10X Genomics will be data many users will be interested to see. Everyone sees the power of single-cell but most of us are limited by sequencing budgets to smaller experiments than we’d like to do. As such, data from 10X, and ideally the full suite of Chromium and Visium applications (3′, 5′, TCR/BCR, spatial, etc) is probably the most impactful for signing up new customers! Check out the whitepaper/appnote on AVITI:10X compatability and there should be something similar coming soon for spatial genomics applications.
Like Illumina’s acquisition of MorphoSeq, Element Biosciences announced their acquisition of a synthetic long-read company, Loop Genomics, last month. The aim is similar, to integrate Loop’s long-read technology with Element’s short-read sequencer and make both short- and long-reads available to their users – presumably at lower cost and hopefully even easier than Ilumina can deliver? Personally, I’m yet to be convinced that people wanting long-reads shouldn’t just go and use a long-read sequencer!
Illumina library conversion: Understanding how a user can convert an Illumina library to be Element-compatible is going to be important for many early adopters. Element said that most ILMN libraries can be converted using their ADEPT conversion chemistry (a few more details are included in their app note) but all dsDNA libraries but not some single-strand libraries. What we do know is that ADEPT conversion is not an amplification but rather a simple 75 min, 15 min hands-on, protocol including a cleanup. If conversion is this easy then people with big 10X libraries, exomes, RNA-Seq etc will be able to get a very quick idea of how well Element can deliver their sequencing needs. And they’ll have confidence that if they need to stick with a home-brew Illumina method (there are over 400 out there) and convert, that this won’t cause too many issues in their downstream analysis and interpretation e.g. increased variant calling background. Incidentally, index-hopping is not a problem based on their analysis of internal data.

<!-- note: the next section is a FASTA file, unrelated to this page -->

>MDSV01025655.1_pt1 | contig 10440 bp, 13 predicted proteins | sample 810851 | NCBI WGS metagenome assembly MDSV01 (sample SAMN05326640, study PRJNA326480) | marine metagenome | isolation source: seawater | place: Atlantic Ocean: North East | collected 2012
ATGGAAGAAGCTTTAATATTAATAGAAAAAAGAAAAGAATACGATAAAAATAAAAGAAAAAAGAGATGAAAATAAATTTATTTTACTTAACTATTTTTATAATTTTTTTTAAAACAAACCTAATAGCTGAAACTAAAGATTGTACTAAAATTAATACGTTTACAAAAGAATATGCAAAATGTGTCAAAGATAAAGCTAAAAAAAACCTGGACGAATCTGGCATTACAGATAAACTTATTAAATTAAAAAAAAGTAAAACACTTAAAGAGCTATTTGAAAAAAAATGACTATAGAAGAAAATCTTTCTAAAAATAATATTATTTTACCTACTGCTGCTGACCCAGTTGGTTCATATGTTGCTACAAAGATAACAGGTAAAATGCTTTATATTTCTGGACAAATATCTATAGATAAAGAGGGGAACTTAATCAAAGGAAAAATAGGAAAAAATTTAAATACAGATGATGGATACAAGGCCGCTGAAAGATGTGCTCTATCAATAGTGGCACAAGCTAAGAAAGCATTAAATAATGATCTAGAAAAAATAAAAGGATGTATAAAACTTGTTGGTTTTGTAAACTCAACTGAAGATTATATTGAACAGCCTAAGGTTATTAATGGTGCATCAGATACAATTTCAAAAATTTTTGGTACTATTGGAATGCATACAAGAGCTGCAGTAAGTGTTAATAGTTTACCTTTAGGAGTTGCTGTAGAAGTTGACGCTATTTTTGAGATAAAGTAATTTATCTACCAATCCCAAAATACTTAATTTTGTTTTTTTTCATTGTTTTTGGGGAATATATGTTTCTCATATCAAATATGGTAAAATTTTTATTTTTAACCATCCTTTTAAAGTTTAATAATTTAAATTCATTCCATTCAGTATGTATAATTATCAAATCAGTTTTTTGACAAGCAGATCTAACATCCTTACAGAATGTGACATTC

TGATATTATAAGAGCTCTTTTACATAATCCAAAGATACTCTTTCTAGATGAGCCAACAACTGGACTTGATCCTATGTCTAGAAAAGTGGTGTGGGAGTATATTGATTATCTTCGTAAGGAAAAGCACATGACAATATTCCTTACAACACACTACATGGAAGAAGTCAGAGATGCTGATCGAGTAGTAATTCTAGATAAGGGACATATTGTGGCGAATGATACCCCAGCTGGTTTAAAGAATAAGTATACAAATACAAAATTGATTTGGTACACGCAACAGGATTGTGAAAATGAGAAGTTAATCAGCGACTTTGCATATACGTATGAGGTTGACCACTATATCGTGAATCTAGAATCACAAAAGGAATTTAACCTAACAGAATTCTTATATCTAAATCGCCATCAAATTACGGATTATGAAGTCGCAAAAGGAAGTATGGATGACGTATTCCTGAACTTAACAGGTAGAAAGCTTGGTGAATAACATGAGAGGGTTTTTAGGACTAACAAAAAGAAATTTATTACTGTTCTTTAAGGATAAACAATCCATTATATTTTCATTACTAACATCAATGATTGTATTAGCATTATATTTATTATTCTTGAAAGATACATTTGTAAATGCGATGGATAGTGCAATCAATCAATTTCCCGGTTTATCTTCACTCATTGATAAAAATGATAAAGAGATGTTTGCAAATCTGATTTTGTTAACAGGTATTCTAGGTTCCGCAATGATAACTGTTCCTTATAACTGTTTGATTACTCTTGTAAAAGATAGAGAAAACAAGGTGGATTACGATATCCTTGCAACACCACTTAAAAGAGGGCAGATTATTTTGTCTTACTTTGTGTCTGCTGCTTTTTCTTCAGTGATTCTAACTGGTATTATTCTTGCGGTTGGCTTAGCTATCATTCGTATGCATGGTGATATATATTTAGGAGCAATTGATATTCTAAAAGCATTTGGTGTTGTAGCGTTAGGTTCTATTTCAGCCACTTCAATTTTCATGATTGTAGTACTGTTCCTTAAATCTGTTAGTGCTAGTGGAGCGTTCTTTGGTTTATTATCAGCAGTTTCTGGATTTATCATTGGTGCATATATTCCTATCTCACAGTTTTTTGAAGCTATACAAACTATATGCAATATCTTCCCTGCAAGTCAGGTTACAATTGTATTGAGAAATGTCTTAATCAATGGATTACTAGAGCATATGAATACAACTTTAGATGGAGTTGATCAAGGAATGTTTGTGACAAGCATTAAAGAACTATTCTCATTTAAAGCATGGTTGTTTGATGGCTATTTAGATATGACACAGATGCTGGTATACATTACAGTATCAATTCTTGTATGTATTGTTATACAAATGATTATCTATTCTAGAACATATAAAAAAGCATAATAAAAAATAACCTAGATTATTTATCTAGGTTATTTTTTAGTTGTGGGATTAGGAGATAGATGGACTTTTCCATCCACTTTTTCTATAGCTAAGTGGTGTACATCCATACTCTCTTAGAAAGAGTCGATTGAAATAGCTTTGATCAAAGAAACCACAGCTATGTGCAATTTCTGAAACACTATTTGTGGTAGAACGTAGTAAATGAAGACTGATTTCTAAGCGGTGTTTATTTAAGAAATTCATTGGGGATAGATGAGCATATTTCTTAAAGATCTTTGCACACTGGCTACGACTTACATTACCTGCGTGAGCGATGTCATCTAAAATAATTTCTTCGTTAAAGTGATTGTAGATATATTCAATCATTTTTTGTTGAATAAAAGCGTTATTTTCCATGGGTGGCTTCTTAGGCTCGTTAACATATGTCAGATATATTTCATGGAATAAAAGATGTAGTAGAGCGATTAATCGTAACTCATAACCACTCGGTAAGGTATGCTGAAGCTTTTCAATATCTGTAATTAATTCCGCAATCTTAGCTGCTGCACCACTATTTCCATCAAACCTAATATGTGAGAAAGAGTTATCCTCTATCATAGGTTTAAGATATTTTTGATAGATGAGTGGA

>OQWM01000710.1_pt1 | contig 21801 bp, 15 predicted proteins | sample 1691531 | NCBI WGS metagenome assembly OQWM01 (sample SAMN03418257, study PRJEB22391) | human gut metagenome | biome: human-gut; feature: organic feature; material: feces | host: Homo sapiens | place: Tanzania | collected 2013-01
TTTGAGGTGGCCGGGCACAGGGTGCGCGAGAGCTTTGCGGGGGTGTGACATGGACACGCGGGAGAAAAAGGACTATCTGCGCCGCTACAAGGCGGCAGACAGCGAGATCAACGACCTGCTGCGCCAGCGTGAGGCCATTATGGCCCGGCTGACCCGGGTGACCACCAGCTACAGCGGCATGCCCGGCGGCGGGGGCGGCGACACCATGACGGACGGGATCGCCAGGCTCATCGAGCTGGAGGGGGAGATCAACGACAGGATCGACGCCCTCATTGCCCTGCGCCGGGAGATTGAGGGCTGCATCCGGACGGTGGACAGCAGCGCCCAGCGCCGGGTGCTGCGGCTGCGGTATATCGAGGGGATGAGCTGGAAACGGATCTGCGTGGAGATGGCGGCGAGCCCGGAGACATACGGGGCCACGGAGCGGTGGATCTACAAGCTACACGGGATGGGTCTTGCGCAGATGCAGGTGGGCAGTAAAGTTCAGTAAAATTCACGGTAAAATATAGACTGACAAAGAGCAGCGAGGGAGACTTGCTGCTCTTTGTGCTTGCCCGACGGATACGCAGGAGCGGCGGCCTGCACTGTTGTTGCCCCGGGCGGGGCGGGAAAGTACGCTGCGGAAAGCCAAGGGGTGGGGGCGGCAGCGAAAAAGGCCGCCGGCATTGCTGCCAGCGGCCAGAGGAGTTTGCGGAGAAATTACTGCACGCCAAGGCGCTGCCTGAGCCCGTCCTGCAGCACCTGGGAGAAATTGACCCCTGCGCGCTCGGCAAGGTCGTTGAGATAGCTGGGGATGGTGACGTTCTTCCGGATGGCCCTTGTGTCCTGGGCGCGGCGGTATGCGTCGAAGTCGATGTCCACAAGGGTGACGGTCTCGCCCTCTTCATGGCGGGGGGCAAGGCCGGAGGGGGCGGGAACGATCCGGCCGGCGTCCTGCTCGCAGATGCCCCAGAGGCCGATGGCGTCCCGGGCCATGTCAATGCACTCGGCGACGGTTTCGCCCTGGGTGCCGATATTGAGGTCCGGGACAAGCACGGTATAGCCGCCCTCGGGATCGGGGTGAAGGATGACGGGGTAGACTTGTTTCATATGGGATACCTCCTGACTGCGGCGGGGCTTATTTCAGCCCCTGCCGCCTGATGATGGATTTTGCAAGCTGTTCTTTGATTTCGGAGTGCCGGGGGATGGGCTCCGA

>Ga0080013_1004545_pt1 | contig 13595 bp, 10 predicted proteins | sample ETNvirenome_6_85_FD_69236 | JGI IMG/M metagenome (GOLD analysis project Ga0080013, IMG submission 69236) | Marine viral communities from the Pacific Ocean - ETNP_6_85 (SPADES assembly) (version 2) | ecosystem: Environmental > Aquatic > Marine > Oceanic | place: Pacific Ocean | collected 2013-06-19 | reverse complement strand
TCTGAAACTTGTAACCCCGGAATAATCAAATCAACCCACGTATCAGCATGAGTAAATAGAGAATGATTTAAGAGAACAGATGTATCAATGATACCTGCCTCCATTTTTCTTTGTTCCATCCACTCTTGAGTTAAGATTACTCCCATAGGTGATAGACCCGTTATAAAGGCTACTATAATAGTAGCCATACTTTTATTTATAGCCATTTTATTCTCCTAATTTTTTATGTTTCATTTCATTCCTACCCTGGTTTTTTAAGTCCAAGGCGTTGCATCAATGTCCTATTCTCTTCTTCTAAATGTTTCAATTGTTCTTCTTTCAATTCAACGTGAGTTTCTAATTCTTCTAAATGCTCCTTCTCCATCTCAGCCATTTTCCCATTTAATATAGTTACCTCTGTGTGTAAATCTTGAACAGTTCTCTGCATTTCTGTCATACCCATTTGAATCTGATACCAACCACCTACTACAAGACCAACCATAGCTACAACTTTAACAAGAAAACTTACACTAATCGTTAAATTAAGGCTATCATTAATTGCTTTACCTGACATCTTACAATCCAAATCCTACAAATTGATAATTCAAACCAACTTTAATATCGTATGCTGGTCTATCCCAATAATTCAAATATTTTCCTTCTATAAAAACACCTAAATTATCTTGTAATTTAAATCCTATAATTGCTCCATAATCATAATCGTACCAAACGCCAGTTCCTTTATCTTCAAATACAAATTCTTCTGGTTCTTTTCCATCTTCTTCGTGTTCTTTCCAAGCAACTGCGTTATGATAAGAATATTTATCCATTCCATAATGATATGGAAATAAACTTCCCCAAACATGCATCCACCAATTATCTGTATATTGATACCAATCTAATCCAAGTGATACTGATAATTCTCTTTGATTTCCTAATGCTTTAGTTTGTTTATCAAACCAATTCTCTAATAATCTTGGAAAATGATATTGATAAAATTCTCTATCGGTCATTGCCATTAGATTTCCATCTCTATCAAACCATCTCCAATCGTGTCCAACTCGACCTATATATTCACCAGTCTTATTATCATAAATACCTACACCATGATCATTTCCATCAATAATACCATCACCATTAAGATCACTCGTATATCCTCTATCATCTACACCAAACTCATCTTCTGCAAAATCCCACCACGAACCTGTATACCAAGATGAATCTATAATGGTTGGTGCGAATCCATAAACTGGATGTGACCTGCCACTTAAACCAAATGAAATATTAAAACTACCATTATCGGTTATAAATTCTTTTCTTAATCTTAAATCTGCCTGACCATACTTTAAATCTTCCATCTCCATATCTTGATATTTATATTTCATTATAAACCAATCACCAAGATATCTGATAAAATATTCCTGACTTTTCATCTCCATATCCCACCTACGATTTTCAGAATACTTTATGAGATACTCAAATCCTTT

The library prep methods described at launch have plenty of detail, which should enable users to understand how easy (or difficult) it might be to switch from Illumina-based methods.